Gross Domestic Product (GDP) is defined as a total sum and measure of all goods and services produced and sold in a given time. The growth rate of GDP is often used as an indicator of the general health of the economy.
One of the limitations of GDP is that it only measures income. Yet poverty is more than just lack of income.
In a country like Uganda, where the informal sector commands more than 67 percent of productivity, and is responsible for more than 80 percent of all employment, there is a clear likelihood that most of the productive aspects of the economy are discounted leading to the lost digits during GDP tabulations.
In concrete terms, Uganda’s GDP is expected to be $34.0 billion. According to the Uganda Bureau of Statistics (Ubos) 2019 and Word Bank, Uganda’s poverty gini-coefficient stood at 4.2 as of 2019. While the poverty gap stands at $3.20 a day. The population in poverty was 20.3 percent down from 21.4 percent. The total population in poverty is 8.3 million. This number may go higher due to the effects of Covid-19, which has reduced the productivity of households as many people lost their jobs.
The incidence of poverty has been decreasing but is persistently higher in rural than in urban areas. The poor in the rural areas represent 31 percent of the population compared to 15 percent poor in the urban areas. (Employment Diagnostics Analysis Report (EDA) 2018). This has increased the level of vulnerability, especially among the marginalised groups.
Is this a genuine reflection of the economy?The mode of income distribution across the population indicates who benefits or misses out on the development opportunities available to society.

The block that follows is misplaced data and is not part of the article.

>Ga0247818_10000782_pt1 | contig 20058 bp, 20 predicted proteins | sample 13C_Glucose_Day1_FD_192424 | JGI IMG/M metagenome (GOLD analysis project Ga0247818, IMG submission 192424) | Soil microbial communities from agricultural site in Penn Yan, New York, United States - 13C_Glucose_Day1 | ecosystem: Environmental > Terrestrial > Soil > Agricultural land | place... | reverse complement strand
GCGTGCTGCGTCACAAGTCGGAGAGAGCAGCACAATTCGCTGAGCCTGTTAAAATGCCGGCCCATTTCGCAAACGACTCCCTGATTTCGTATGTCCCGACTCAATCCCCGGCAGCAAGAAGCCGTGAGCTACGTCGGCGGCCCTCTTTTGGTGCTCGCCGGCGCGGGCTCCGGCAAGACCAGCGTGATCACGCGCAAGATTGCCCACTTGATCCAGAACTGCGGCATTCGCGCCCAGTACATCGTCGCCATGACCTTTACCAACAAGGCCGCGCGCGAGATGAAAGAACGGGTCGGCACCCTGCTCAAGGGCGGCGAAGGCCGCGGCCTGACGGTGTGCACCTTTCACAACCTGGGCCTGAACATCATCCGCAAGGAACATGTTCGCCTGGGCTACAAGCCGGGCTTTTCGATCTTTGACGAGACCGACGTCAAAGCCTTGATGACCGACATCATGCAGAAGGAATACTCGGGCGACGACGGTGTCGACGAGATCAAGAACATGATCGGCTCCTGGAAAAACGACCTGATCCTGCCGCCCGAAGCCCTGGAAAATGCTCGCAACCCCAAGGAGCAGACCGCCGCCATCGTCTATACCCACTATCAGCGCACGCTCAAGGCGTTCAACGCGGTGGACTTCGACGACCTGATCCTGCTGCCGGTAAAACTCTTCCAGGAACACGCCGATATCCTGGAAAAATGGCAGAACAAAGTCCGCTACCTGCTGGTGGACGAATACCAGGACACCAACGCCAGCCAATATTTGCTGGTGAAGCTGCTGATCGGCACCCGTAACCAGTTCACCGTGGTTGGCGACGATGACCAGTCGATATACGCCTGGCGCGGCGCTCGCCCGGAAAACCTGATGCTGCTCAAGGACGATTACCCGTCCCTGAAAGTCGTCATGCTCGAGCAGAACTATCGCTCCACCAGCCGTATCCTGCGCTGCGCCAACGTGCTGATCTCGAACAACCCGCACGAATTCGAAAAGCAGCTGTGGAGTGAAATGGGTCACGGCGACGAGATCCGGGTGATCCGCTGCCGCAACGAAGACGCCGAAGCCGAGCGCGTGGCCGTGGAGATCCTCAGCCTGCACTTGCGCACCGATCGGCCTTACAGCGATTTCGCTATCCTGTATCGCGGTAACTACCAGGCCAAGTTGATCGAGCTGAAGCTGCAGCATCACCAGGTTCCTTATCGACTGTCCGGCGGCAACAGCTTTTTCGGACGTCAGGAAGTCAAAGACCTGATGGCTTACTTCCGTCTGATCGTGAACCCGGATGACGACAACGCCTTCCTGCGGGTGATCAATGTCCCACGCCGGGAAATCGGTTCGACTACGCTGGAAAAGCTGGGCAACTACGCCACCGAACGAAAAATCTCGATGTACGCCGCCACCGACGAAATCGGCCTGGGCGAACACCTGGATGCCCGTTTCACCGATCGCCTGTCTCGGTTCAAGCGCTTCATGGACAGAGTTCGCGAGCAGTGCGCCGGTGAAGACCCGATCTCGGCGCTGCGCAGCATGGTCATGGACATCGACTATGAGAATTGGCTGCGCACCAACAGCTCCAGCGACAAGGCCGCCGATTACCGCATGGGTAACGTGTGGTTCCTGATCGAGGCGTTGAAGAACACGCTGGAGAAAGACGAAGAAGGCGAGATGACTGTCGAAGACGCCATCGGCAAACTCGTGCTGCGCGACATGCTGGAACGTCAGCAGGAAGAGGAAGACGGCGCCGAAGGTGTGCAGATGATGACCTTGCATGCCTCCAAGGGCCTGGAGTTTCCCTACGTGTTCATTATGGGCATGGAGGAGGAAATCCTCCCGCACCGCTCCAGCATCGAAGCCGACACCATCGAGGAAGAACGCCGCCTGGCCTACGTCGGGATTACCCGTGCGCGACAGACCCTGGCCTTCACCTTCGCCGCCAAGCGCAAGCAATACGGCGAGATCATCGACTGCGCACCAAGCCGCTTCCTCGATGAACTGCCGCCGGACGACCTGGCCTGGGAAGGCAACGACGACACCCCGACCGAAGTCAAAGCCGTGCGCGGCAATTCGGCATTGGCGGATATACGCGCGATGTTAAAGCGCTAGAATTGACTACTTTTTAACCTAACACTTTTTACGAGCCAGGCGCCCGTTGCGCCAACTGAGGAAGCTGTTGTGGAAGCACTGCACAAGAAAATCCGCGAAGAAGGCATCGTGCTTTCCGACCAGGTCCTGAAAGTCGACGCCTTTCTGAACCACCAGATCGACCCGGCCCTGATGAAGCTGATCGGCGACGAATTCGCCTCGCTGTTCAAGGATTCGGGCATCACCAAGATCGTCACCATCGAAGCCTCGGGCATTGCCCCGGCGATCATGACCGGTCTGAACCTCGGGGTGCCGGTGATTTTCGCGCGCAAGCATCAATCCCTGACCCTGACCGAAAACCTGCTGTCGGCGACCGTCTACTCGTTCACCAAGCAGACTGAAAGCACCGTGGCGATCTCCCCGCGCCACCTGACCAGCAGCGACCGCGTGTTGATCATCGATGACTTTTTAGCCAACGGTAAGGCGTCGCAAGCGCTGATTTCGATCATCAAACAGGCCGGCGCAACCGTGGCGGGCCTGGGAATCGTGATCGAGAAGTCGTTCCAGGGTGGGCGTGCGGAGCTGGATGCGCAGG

President Museveni is a strong proponent of Africa defining its own future and telling its own story. This can be found in his book What is Africa’s problem? In his postulation, the President asserts that Africa must look inward for its internal challenges, thus homegrown solutions for its internal metamorphosis.
Uganda is endowed with a lot of tangible and intangible resources, which are not valued while tabulating the GDP ratios. It is a huge challenge even in government valuation processes while compensating displaced or resettled populations. Loss of access to free water (lake) fishing rights, loss of intangible culture or social support, breakdown of voluntary saving groups, (economic), and loss of free counselling services for gender based violence victims when resettled elsewhere, among others do not attract monetary value during compensations.
Uganda is experiencing the same debacle, regarding the use of GDP as a measure of progress to middle income status. It leaves out most sectors of the informal economy. Uganda is endowed with the best blue economy which includes rivers, lakes, mountains, and the green economy including more than 16 national conservation areas and parks, and several forests.
Uganda is endowed with oil and gas deposits in multi-dollar billions that when aggregated in terms of wealth, the assets we possess far outweigh the liabilities as stipulated by World Bank and sister agencies. Besides oil and gas, the country has other minerals such as gold, tantalite, copper and among others estimated in trillions of dollars.
While quantifying the GDP, the formulae discounts these resources since they are not yet into the cash and productive economy. This undermines a country’s genuine economic worthiness.